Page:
WASHINGTON — Kanye West once suggested slavery was a choice. He called the COVID-19 vaccine “the mark of the beast.” Earlier this month, he was criticized for wearing a “White Lives Matter” T-shirt to his collection at Paris Fashion Week.
Now the rapper who is legally known as Ye is again embroiled in controversy — locked out of Twitter and Instagram over antisemetic posts that the social networks said Sunday violated their policies. In one post on Twitter, Ye said he would soon go “death con 3 on JEWISH PEOPLE,” according to internet archive records, making an apparent reference to the U.S. defense readiness condition scale known as DEFCON.
“You guys have toyed with me and tried to black ball anyone whoever opposes your agenda,” he said in the same tweet posted late Saturday, which was removed by Twitter.
The comment drew a sharp rebuke from the Anti-Defamation League, which called the tweet “deeply troubling, dangerous, and antisemitic, period.”
“There is no excuse for his propagating of white supremacist slogans and classic antisemitism about Jewish power, especially with the platform he has,” a statement said.
Representatives for Ye did not return requests for comment.
Ye has alienated even ardent fans in recent years, teasing and long tinkering with albums that haven’t been met with the critical or commercial success of his earlier recordings. Those close to him, like ex-wife Kim Kardashian and her family, have ceased publicly defending him after the couple’s bitter divorce and his unsettling posts about her recent relationship with comedian Pete Davidson.
But the social media lockouts cap a whirlwind week for Ye, even by his standards. On Oct. 3 he wore a “White Lives Matter” T-shirt while debuting his latest fashion line in Paris, prompting harsh criticism. According to the Southern Poverty Law Center, which tracks hate groups, White Lives Matter is a neo-Nazi group.
Rapper Sean “Diddy” Combs posted a video on Instagram saying he didn’t support the shirt, and urged people not to buy it. On Instagram, Ye posted a screenshot of a text conversation with Diddy and suggested he was controlled by Jewish people, according to media reports.
Adidas said Thursday that it was placing its lucrative sneaker deal with Ye under review. And on Saturday, Instagram locked out posts by the rapper-entrepreneur over content violations. His Twitter account was locked Sunday, just a day after he returned to the platform following a nearly two-year hiatus and was welcomed back by Elon Musk.
“Welcome back to Twitter, my friend,” posted Musk, who last week renewed his $44 billion offer to buy Twitter following a monthslong legal battle with the company. The billionaire and Tesla CEO has said he would remake Twitter into a free speech haven and relax restrictions, although it’s impossible to know precisely how he would run the influential network if he were to take over.
The social media policies for Twitter and Instagram prohibit posting offensive language.
Ye's Twitter account is still active but he can’t post until the lockout ends. Sanctions by Meta, which owns Facebook and Instagram, may include temporary restrictions on posting, commenting or sending direct messages. Such muzzles can last as little as 12 hours or for days, depending on how serious the violation was or how many other times the account broke the rules.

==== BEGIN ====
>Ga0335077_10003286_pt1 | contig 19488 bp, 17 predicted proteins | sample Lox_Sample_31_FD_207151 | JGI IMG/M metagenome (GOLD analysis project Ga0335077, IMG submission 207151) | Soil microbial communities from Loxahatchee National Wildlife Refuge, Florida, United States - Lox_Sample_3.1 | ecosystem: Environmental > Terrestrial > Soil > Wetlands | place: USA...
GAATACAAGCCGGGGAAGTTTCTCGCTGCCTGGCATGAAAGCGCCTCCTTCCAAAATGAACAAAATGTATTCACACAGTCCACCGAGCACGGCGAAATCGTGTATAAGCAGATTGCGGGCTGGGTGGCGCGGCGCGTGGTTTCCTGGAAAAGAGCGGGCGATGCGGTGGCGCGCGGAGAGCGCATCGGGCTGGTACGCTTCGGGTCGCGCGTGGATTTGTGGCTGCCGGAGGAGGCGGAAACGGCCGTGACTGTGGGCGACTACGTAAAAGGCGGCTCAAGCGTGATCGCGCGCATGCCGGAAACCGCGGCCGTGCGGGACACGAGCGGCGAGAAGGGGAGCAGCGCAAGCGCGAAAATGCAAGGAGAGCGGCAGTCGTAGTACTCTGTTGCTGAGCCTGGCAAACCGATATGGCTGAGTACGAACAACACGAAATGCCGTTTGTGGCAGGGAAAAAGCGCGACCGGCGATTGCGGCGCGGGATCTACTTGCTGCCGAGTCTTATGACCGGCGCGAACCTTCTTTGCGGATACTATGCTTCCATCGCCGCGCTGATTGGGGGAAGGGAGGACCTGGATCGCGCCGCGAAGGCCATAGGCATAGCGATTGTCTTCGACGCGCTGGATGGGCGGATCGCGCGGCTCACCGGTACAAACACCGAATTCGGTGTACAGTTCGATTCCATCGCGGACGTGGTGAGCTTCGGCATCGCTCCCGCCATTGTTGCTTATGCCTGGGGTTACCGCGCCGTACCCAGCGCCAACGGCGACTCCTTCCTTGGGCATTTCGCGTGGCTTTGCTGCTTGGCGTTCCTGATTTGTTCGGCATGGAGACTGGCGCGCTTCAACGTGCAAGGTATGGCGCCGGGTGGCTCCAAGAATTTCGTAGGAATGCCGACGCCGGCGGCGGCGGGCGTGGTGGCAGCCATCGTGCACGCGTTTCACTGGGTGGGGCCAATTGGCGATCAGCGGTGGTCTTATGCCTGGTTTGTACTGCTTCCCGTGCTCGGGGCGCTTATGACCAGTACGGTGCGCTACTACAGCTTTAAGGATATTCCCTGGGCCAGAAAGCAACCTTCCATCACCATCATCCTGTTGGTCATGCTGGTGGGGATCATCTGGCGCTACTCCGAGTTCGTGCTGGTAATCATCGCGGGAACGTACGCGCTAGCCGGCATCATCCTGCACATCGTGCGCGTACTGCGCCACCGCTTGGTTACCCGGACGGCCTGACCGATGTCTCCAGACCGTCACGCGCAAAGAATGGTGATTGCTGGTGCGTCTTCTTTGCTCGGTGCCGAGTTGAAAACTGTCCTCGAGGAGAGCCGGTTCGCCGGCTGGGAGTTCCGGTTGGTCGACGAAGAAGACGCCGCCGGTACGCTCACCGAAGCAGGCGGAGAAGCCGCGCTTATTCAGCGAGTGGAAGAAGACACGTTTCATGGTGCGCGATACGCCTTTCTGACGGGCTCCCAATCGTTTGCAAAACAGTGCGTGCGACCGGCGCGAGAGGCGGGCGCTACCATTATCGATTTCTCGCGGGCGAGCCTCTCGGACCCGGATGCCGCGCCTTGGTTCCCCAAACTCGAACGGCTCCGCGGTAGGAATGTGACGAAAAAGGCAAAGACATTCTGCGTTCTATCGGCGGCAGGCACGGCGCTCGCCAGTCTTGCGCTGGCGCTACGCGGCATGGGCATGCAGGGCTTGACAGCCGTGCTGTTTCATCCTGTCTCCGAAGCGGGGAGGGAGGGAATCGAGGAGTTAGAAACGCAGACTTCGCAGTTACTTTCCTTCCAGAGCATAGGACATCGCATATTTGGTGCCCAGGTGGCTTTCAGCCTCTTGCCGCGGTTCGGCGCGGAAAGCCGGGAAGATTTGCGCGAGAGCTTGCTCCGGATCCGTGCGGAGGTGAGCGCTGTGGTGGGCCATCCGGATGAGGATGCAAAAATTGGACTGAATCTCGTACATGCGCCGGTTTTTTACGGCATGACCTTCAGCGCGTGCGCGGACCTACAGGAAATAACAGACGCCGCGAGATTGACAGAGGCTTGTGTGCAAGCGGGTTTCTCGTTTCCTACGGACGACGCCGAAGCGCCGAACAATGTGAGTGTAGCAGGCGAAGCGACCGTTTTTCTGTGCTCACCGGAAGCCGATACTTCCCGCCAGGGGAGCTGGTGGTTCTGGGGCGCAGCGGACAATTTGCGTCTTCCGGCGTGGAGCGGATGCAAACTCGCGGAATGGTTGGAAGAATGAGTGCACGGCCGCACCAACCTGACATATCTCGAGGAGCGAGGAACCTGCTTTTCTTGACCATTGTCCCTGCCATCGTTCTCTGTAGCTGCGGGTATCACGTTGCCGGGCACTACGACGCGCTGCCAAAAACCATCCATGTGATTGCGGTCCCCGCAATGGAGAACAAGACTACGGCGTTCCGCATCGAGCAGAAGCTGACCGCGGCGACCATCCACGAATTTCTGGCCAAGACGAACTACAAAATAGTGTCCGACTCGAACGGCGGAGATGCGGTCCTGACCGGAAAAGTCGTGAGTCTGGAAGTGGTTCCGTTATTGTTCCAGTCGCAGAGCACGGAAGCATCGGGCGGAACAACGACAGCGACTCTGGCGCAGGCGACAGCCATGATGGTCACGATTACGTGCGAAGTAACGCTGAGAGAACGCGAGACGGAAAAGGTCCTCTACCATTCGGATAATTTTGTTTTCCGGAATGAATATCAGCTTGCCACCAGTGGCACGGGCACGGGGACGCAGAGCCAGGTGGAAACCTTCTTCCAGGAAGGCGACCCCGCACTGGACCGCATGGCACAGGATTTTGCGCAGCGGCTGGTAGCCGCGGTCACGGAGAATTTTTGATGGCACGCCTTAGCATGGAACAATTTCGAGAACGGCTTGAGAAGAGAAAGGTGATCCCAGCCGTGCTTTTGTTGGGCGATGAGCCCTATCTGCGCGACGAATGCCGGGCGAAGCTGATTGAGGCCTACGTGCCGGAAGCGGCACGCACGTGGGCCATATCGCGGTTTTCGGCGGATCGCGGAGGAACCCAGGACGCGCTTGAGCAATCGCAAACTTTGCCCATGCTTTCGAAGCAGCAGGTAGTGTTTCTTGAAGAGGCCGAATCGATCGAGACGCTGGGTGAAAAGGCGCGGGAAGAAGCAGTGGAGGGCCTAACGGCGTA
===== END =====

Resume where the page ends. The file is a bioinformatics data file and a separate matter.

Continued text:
While a step below a full account suspension, enough of these restrictions can eventually lead to a person being kicked off of the social media platforms — temporarily or, in rare circumstances, permanently.
As of Monday afternoon, neither account had posted anything, indicating that Ye is still restricted. Neither Twitter nor Meta would say how long they will restrict Ye’s accounts — or how close he might be to becoming suspended or even permanently booted.
Ye has earned a reputation less for his music and more for stirring up controversy since 2016, when he was hospitalized in Los Angeles because of what his team called stress and exhaustion. It was later revealed that he had been diagnosed with bipolar disorder.
That year, he ended a show in Sacramento, California, after just four songs but not before a 10-minute tirade about Beyoncé, Jay-Z, Hillary Clinton, Mark Zuckerberg, the radio and MTV. West soon decided to scrap the entire tour.
Since then he has regularly made headlines: Running for president, continuing his running feud with Taylor Swift, causing an uproar when he suggested slavery was a choice, publicly defending R. Kelly and once inviting Marilyn Manson and DaBaby on stage with him as they faced sexual assault and anti-gay allegations, respectively.
Ye’s involvement aside, social media restrictions like this incident have been largely routine for the platforms. Twitter took action on nearly 4.3 million accounts between July and December of 2021, the latest available data from a transparency report it publishes twice a year. About 1.3 million accounts were suspended in the same period.
But with Twitter on the likely brink of being sold to Musk, advocacy groups fear the platform will revert back to the days when it was known as a cesspool of abuse and hate, especially for women, minorities and members of the LGBTQ community. While there is still hateful content on Twitter, the company has spent years trying to detect and remove threats, abuse, racism, violence and other harmful material.